Halloween Party first published by SciFiNow
Writer/director Jay Dahl’s Halloween Party begins in early October, and there is early mention of a frathouse party – but neither of these is entirely the reason for its title. And if you’re thinking of the slasher series begun by John Carpenter in 1978 (and still going strong today), then the opening lo-res computer image of a jack o’ lantern suggests here that we are somewhere closer to the mediated madness of Halloween III: Season of the Witch (1982) than to any of Michael Myers’ serially stabby rampages. Grace (Amy Groening) is visiting Zoe (Marietta Laan) in her college room – and as they look at Zoe’s holiday snaps on social media, and engage with a ‘1990s Atari spooky spooky’ meme that appears on the computer, it becomes clear that this is going to be horror for a generation never far from a digital device. Zoe’s dorm neighbour ‘Bubbles’ (Zach Faye) is so-called because footage of him farting in a bath tub when he was two years old became an early viral video. These co-eds have literally lived their entire lives online.
That meme, calling itself the ‘Halloween Party’, challenges both these young women – by name – to type in their worst fear within 60 seconds, or else have to face it for real. Zoe deliberately neglects to enter her genuine phobia for ‘pig people’ – and is subsequently killed by one. This leads Grace to join forces with computer sciences undergrad Spencer (T. Thomason) in trying to trace the elusive meme and whoever might be behind it. As others fall victim to the meme’s curse, Grace and Spencer connect what is going on to the history of the campus and the palliative hospital over which it was built. From there, five horrifically diseased children – “a hacker group of revenge-seeking demons,” as Grace puts it in lines seemingly written with the film’s trailer in mind, “you know some deformed teenagers that in a suicide pact poured their souls into the world’s scariest virus which, by the way, fucking works and will kill you with your worst nightmare” – appear to be wreaking their supernatural vengeance from beyond the grave against the world that abandoned them. And for this party of vindictive kids, with their masks and hoods and the grotesque deformities that those costumes conceal, “Halloween was every day.”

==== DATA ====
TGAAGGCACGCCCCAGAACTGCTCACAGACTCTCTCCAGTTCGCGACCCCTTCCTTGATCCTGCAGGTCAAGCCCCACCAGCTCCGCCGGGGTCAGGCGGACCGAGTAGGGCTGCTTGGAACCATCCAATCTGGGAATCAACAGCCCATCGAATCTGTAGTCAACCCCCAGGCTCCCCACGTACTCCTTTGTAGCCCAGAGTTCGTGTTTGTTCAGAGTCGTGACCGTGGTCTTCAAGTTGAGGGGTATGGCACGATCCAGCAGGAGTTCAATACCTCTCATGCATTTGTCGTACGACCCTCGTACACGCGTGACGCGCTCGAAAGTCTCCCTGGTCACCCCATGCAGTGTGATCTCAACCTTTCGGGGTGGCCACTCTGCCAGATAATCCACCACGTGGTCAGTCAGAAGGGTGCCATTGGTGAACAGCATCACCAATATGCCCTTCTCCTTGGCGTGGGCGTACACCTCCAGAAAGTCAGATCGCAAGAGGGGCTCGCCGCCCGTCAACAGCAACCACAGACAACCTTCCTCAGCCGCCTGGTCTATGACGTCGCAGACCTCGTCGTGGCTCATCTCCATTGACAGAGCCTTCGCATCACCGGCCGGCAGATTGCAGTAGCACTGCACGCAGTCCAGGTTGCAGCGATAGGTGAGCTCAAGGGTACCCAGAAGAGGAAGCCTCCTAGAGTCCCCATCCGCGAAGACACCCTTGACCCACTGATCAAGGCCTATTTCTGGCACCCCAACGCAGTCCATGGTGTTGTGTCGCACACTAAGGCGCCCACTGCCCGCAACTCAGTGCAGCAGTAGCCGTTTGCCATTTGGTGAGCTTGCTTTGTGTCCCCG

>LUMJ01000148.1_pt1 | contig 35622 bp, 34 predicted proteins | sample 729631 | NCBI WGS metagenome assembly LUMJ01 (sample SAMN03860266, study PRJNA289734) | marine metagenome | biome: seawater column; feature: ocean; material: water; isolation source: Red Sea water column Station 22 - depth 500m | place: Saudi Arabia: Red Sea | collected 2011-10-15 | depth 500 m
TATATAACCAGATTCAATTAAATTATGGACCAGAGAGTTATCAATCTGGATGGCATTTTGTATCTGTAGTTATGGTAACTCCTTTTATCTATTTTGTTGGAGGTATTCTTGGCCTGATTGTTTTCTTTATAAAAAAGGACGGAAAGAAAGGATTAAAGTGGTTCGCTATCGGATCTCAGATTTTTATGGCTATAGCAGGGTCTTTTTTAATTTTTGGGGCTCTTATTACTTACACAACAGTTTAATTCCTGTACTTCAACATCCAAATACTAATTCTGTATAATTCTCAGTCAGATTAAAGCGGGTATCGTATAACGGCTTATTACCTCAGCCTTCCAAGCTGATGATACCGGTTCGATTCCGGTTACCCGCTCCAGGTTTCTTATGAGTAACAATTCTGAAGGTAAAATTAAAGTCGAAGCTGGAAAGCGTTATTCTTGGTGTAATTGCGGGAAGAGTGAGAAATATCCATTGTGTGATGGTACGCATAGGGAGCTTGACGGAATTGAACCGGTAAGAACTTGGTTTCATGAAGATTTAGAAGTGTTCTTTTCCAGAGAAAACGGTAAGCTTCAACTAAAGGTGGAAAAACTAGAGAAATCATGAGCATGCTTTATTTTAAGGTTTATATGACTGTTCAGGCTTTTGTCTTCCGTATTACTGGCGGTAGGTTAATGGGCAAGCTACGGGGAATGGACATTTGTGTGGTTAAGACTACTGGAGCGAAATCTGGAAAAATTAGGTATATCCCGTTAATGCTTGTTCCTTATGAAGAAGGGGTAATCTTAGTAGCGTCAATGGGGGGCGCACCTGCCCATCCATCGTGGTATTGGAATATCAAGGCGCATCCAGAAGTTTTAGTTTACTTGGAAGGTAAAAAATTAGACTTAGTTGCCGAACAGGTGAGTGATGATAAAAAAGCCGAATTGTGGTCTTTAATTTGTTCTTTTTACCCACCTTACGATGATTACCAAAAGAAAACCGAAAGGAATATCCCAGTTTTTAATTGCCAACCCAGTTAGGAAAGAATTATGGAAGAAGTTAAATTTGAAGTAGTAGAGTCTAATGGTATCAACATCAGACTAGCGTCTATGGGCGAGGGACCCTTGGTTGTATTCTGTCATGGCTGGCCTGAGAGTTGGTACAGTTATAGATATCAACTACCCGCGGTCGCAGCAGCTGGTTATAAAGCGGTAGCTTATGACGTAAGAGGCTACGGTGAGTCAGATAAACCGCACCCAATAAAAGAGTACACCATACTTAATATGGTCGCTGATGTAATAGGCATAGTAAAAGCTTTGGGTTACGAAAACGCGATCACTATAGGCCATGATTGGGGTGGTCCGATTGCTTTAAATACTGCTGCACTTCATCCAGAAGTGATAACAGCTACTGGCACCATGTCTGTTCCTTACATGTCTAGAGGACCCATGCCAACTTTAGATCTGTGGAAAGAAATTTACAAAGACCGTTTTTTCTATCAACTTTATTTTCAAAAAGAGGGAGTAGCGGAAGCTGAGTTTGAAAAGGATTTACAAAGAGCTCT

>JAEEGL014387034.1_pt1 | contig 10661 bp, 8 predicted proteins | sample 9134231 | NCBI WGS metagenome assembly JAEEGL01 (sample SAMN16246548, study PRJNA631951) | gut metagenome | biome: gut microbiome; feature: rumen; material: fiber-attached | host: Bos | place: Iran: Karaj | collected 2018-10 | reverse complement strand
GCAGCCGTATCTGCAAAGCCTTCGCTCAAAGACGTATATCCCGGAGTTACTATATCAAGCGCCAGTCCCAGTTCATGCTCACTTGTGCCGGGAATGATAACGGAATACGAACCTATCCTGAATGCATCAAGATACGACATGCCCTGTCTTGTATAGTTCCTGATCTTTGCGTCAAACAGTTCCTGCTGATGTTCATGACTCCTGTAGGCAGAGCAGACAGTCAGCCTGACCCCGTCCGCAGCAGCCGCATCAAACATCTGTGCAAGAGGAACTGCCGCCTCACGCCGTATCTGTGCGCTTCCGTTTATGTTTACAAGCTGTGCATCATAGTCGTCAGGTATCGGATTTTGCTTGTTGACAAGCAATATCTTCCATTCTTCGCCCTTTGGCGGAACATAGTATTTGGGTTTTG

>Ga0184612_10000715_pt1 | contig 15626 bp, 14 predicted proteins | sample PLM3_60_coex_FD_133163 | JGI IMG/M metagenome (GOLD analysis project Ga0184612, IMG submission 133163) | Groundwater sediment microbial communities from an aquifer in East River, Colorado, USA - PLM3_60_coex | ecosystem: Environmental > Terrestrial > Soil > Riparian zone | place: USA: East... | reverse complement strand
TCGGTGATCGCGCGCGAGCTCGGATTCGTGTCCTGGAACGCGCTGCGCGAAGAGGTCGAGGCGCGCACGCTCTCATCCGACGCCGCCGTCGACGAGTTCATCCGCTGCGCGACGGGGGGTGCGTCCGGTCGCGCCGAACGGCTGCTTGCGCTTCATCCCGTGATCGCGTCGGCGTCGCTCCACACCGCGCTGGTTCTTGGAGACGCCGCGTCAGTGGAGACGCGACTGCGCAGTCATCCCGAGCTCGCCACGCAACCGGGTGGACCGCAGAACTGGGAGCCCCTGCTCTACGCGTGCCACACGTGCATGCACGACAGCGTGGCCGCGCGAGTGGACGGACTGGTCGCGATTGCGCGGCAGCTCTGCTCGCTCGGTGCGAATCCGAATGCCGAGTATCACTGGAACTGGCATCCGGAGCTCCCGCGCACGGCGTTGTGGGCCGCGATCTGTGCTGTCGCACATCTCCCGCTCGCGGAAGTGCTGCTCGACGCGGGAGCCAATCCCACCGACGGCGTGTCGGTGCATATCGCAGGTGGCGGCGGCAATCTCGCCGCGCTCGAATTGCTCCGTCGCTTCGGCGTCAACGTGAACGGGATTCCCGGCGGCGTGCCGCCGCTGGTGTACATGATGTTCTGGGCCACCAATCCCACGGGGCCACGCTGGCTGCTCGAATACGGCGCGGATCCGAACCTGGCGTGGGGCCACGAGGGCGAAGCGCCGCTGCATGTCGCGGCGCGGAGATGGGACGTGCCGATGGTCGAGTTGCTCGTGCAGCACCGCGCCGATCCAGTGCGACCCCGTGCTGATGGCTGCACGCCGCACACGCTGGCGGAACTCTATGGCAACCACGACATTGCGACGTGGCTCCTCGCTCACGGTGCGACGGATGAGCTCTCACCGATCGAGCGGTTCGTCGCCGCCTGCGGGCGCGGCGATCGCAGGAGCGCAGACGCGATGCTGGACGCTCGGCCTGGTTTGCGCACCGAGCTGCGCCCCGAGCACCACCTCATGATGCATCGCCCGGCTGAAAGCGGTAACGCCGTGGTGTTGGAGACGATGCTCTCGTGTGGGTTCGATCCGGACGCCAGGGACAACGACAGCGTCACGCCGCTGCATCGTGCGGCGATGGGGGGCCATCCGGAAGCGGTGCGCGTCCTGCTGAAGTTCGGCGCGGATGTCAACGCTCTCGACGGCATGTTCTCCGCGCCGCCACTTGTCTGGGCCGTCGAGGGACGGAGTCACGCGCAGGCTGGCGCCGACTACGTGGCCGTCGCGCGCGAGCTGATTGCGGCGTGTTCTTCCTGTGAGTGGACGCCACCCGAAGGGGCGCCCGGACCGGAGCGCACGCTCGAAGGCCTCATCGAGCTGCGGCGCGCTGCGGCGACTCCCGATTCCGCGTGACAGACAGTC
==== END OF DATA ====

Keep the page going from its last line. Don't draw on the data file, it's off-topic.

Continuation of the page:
With its characters who, after encountering a strange meme, must race the clock against their own impending doom, Halloween Party marries the fatalistic tensions of Hideo Nakata’s Ring (1998) to the amiable student banter that Dahl had already honed in his previous feature There Are Monsters (2013). All this is funny and creepy in equal measure. It is also very knowing: Grace and Spencer repeatedly contrast their own conduct with what people typically do in movies; and even more reflexively, as Spencer gets wise about the sinister group behind the meme, the ‘Halloween Party’ itself becomes his worst fear, so that those monstrous kids emerge to cause havoc during an actual Halloween party.
They are the ghosts in the machine, the collective unconscious of freaky fear that leaves its shadowy trace all over the ether, just waiting to trap the next generation in the guilt, pain and terror of a horrific buried past. Yet somehow, this film’s airborne coda also hilariously finds a way not just to reference, but to outdo, both Final Destination (2000) and Snakes On A Plane (2006)…
© Anton Bitel